Donald Trump misses his own cyber security plan deadline after promising to deliver in 90 days

President campaigned on the promise of increased security in the cyber space

Mythili Sampathkumar
New York
Friday 21 April 2017 02:24 BST
Donald Trump, Secretary of Homeland Security John Kelly, Reed Cordish, Director of Government Initiatives, and others listen while former New York Mayor Rudy Giuliani speaks during a meeting on cyber security
Donald Trump, Secretary of Homeland Security John Kelly, Reed Cordish, Director of Government Initiatives, and others listen while former New York Mayor Rudy Giuliani speaks during a meeting on cyber security (BRENDAN SMIALOWSKI/AFP/Getty Images)

Donald Trump has missed a deadline on strengthening US cyber security.

Before he was sworn in, Mr Trump said in a statement the US needs to “aggressively combat and stop cyber attacks.” He vowed to “appoint a team to give me a plan within 90 days of taking office.”

We have now reached 90 days with no team, plan, report, or executive order on anti-hacking.

Michael Sulmeyer, director of the Harvard Belfer Center’s Cyber Security Project and former director of Cyber Policy Plans and Operations at the Defence Department, told The Independent that this should not be a difficult task to complete.

There is no real need for a brand new plan or report given all the information leftover from the Obama administration, according to Mr Sulmeyer.

Mr Trump “inherited a set of proposals” that former President Barack Obama’s cyber security commission delivered in December 2016 and an independent report from the Washington, DC-based think tank Center for Strategic and International Studies, said Mr Sulmeyer, who wrote the military section of the report.

The President’s lack of transparency on cyber security matters – he has not spoken at length on them publicly – could be for security concerns, according to his statement prior to taking office.

He said: “The methods, tools, and tactics we use to keep America safe should not be a public discussion that will benefit those who seek to do us harm.”

However, there was an executive order planned for February 2017 but the White House pulled it with no explanation.

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The latest leak draft showed that government agencies would implement an already-existing framework for cyber security outlined by the National Institute for Standards and Technology (Nist), a non-regulatory agency under the Department of Commerce.

Private sector companies have implemented the use of the Nist framework as well.

Mr Trump appointed former New York City Mayor Rudy Giuliani as the head of a task force to build private sector partnerships for cyber security as well. The task force has issued no information publicly to date.

Politico reported that normally the National Security Council (NSC) in the White House would play a role in a report or plan of this type, but a spokesman told them that there was confusion over whose responsibility it is.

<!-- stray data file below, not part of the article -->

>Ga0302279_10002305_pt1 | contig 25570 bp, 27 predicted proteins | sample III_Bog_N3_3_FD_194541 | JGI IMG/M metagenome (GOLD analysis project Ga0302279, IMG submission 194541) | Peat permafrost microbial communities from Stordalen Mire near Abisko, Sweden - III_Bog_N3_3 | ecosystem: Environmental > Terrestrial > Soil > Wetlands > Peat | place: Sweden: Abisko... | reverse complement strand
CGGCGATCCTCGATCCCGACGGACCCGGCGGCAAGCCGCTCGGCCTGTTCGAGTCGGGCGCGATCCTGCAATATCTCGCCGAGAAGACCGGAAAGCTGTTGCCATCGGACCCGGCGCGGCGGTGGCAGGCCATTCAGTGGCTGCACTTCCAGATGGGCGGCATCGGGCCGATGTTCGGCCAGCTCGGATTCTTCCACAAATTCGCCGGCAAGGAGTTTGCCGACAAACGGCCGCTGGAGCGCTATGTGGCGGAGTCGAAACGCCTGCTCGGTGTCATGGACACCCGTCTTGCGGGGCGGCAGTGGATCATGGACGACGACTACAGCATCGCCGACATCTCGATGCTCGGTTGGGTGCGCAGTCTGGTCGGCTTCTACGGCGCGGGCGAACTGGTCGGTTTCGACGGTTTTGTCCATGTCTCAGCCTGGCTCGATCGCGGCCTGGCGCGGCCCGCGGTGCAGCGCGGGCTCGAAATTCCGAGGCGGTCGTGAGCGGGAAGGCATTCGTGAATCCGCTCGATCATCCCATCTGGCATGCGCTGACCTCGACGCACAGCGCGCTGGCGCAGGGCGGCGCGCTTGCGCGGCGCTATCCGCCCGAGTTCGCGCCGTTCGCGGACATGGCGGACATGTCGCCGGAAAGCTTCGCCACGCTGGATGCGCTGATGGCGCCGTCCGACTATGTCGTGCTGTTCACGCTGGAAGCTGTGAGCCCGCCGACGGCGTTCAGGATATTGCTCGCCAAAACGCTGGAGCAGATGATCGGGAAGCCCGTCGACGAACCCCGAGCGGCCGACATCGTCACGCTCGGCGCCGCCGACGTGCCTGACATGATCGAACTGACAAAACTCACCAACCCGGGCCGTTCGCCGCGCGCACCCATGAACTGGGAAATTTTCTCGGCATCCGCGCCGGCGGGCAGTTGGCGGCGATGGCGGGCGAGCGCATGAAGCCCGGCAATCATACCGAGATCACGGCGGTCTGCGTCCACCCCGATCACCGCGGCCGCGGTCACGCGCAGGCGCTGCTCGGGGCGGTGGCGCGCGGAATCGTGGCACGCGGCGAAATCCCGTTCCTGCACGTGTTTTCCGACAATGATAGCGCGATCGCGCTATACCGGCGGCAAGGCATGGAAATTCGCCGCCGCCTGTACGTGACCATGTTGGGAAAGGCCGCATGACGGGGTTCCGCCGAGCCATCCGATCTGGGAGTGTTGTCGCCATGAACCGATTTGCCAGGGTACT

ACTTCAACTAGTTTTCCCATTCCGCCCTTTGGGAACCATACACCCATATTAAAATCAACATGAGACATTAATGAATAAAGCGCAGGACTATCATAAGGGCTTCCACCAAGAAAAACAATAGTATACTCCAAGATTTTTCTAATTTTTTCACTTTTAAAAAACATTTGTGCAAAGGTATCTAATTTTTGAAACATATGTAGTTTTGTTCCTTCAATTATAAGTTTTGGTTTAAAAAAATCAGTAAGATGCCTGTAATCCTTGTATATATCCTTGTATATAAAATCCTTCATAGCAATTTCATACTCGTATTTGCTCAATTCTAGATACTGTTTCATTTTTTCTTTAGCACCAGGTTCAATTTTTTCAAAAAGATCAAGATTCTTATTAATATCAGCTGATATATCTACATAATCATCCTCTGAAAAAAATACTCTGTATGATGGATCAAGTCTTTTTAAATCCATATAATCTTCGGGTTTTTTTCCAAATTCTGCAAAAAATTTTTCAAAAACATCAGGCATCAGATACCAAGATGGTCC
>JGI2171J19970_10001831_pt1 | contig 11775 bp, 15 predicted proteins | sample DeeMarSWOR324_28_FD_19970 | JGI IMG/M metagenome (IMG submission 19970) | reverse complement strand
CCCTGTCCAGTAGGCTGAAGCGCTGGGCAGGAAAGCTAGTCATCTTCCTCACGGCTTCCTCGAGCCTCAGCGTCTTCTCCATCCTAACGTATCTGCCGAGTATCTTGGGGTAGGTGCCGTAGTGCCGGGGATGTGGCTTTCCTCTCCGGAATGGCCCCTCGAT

Mr Sulmeyer said that everything he has seen “indicates that Giuliani is an informal counsellor... but the lion’s share of the work would fall to the NSC.”

R. David Edelman, director the Project on Technology, the Economy, and National Security (TENS) at Massachusetts Institute of Technology and a former Obama aide on that issue, also told The Independent the NSC should be responsible for this kind of plan or report.

That is if cyber security is really a priority for the administration.

What worries Mr Sulmeyer more than a plan or report is that Mr Trump missing his own deadline “follows a pattern of saying one thing and doing another.” However, Mr Edelman said that even when he worked in the Obama administration, a 60-day policy turnaround took closer to 110.

"Delayed cyber reports are a bipartisan tradition. I suspect the delay has more to do with competing priorities at the White House and a desire to get more buy-in from the agencies that will ultimately execute on the plan," Mr Edelman said.

While the president made comments before taking office on the alleged Russian hacking of the Democratic National Committee during the 2016 election, Mr Sulmeyer pointed out Mr Trump was also tweeting from a “consumer-grade Android phone.”

“If [the phone was] hacked, it could present a very serious compromise to sensitive communications going on around” Mr Trump, he explained.

The White House has not responded to comment on the matter but Mr Edelman thinks the public will see a report or a plan but "rushed policy is bad policy."

"The question is not whether we do, but whether it moves the ball will be judged on substance."

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